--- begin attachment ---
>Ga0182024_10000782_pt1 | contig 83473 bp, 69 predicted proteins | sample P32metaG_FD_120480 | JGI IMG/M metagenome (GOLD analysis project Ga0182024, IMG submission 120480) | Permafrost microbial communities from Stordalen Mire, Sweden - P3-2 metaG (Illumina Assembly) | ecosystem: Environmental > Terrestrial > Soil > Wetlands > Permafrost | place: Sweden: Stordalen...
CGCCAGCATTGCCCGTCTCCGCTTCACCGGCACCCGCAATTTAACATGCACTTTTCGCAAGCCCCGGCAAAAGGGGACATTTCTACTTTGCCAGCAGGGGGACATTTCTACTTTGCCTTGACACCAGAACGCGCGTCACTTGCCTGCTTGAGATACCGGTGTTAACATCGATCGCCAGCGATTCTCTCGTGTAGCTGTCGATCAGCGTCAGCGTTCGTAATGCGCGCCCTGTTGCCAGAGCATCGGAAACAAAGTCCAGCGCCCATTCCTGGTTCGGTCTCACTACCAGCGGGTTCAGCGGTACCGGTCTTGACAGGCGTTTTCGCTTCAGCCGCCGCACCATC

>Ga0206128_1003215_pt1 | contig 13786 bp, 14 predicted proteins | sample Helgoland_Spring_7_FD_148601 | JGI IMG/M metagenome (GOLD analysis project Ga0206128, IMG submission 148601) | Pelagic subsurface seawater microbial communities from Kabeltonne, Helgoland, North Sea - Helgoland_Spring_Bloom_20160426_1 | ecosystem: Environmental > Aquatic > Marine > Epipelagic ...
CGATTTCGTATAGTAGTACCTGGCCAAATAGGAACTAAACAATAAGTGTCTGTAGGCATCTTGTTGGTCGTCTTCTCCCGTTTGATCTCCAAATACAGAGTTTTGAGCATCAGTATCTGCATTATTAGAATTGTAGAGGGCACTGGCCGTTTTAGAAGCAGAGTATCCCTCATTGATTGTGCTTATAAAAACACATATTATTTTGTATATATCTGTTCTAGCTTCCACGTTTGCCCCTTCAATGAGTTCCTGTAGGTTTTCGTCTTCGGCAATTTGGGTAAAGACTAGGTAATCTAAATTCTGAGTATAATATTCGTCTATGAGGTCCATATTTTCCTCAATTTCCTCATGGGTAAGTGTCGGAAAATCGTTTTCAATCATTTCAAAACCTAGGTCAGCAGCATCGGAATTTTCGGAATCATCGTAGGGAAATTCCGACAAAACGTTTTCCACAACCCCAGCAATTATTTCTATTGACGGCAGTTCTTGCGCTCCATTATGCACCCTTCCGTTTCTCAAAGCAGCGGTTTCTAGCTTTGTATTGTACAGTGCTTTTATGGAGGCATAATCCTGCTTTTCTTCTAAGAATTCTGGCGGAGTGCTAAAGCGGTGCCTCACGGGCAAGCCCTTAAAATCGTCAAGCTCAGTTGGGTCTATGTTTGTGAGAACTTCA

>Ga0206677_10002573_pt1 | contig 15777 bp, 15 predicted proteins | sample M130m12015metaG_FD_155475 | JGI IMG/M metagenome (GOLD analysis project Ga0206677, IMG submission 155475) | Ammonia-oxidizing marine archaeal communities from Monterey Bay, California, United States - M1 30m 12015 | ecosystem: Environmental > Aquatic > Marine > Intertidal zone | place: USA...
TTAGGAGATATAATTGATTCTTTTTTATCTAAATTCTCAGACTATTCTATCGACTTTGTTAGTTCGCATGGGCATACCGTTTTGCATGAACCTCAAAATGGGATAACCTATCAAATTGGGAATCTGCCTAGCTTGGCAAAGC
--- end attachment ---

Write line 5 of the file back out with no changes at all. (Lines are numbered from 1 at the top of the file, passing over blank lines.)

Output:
>Ga0206677_10002573_pt1 | contig 15777 bp, 15 predicted proteins | sample M130m12015metaG_FD_155475 | JGI IMG/M metagenome (GOLD analysis project Ga0206677, IMG submission 155475) | Ammonia-oxidizing marine archaeal communities from Monterey Bay, California, United States - M1 30m 12015 | ecosystem: Environmental > Aquatic > Marine > Intertidal zone | place: USA...